After several explorers landed in this area, the Royal Spanish Navy named these lands Isla del Jabalí (Wild Boar Island), due to the strong presence of wild boars similar to European specimens in this area.
Featuring an unusual inhospitable nature, there have always been scarce denizens in this place as a result of its low resources and working positions. Local fishermen have always been the protagonists of the typical image of Bahía San Blas.
The ecological awareness of this area has caused it to be declared natural reserve, under the name of Reserva Natural Bahía San Blas. The protected territory ranges from the mouth of the Colorado Viejo River, in the North, up to Segunda Barranca Lighthouse, in the South.
Bahía San Blas is a large wetland with a wide array of diversity of water environments ideal to enjoy with the family. It has muddy areas, sandy beaches, pebble beaches, soft sand banks, high dunes and countless islands among which Gama, Flamenco, De los Césares, De los Riachos, del Sud and Jabalí stand out.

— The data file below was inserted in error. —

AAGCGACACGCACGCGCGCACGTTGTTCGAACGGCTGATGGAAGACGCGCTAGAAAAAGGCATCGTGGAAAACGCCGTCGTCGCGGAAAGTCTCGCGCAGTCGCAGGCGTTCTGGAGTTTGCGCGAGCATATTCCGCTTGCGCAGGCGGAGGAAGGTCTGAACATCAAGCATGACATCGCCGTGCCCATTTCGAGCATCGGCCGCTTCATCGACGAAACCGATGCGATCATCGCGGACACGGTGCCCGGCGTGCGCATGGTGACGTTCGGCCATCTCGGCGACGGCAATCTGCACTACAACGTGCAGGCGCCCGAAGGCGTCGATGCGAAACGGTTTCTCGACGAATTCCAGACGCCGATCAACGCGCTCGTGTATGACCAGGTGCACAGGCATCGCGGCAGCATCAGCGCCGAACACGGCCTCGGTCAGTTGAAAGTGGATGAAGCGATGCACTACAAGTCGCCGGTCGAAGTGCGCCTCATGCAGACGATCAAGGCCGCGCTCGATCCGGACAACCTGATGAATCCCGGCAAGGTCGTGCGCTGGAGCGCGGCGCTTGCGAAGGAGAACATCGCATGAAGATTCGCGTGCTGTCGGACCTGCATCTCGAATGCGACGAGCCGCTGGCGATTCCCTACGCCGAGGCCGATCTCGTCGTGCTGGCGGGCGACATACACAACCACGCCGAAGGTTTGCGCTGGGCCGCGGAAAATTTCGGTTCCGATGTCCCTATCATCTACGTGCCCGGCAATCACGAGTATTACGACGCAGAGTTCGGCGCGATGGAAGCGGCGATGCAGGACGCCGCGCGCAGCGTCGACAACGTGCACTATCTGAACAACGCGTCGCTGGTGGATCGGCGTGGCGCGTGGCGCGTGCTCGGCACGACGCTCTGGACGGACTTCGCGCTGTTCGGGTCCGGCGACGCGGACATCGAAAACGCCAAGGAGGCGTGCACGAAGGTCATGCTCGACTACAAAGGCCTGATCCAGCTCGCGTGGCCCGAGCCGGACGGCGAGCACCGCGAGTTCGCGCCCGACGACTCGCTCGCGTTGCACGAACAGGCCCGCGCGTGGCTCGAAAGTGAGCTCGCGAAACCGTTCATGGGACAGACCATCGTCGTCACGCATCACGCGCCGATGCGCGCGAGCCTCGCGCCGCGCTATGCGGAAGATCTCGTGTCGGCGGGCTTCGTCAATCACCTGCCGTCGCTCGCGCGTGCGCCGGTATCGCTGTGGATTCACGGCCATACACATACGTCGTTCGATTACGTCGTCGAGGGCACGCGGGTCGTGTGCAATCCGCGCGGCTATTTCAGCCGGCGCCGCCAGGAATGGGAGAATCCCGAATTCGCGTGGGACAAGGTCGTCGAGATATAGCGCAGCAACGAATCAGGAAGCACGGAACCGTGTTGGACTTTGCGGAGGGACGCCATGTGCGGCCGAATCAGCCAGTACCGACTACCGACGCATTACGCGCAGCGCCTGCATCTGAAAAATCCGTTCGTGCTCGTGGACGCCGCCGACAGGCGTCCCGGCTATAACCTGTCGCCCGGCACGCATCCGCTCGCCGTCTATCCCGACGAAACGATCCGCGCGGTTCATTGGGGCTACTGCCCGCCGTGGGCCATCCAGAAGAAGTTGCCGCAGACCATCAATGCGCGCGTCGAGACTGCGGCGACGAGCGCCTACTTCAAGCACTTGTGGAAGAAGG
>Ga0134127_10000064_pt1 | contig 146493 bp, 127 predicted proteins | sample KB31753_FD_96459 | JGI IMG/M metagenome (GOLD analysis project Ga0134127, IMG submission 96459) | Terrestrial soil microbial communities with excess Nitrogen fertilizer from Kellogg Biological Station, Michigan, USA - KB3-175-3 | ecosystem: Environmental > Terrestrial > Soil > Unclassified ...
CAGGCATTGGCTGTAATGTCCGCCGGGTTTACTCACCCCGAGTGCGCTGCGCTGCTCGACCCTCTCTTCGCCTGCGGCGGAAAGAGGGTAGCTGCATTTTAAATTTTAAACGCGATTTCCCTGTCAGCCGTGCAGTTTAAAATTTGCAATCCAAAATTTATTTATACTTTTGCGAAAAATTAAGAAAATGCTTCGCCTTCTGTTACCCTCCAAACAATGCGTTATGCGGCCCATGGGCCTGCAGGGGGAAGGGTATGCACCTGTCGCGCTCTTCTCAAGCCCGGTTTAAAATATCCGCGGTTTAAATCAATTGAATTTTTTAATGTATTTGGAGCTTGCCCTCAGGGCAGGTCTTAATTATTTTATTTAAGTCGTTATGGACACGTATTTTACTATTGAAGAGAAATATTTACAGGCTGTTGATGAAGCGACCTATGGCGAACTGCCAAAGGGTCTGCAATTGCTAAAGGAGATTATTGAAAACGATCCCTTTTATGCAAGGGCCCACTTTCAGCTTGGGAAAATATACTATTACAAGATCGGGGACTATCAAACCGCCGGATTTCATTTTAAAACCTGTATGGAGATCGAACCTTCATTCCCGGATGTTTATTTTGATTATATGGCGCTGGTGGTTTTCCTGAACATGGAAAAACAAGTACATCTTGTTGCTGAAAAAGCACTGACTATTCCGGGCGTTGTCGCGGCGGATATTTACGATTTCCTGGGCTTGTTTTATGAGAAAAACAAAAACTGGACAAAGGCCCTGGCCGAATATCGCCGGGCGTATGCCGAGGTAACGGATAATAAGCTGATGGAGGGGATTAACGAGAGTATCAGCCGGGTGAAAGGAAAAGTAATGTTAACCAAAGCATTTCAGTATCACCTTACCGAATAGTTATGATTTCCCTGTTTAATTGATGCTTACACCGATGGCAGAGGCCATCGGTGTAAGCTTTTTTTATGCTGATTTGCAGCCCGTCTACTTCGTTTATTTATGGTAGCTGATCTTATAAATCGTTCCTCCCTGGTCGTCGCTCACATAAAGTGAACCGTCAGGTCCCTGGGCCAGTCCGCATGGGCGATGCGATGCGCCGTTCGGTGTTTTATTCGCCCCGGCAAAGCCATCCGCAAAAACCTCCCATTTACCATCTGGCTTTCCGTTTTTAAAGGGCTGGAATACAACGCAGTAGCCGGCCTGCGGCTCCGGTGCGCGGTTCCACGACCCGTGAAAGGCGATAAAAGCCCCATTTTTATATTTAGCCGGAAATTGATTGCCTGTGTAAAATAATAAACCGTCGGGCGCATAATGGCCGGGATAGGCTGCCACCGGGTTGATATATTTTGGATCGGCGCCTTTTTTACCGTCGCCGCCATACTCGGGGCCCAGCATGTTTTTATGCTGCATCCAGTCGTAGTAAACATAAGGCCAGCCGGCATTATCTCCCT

The latter is the only one to be joined to the continent by a road bridge and it contains the District of Bahía San Blas.
It was declared reserve by Law 10,097, passed in 1987, and provincial law 12,788 named it "reserve for multiple uses" in 2001, pursuant to updated regulations.
Such law prohibits hunting, fishing and mining. Only angling and water sports have been allowed by decree. This is certainly a haven for both activities.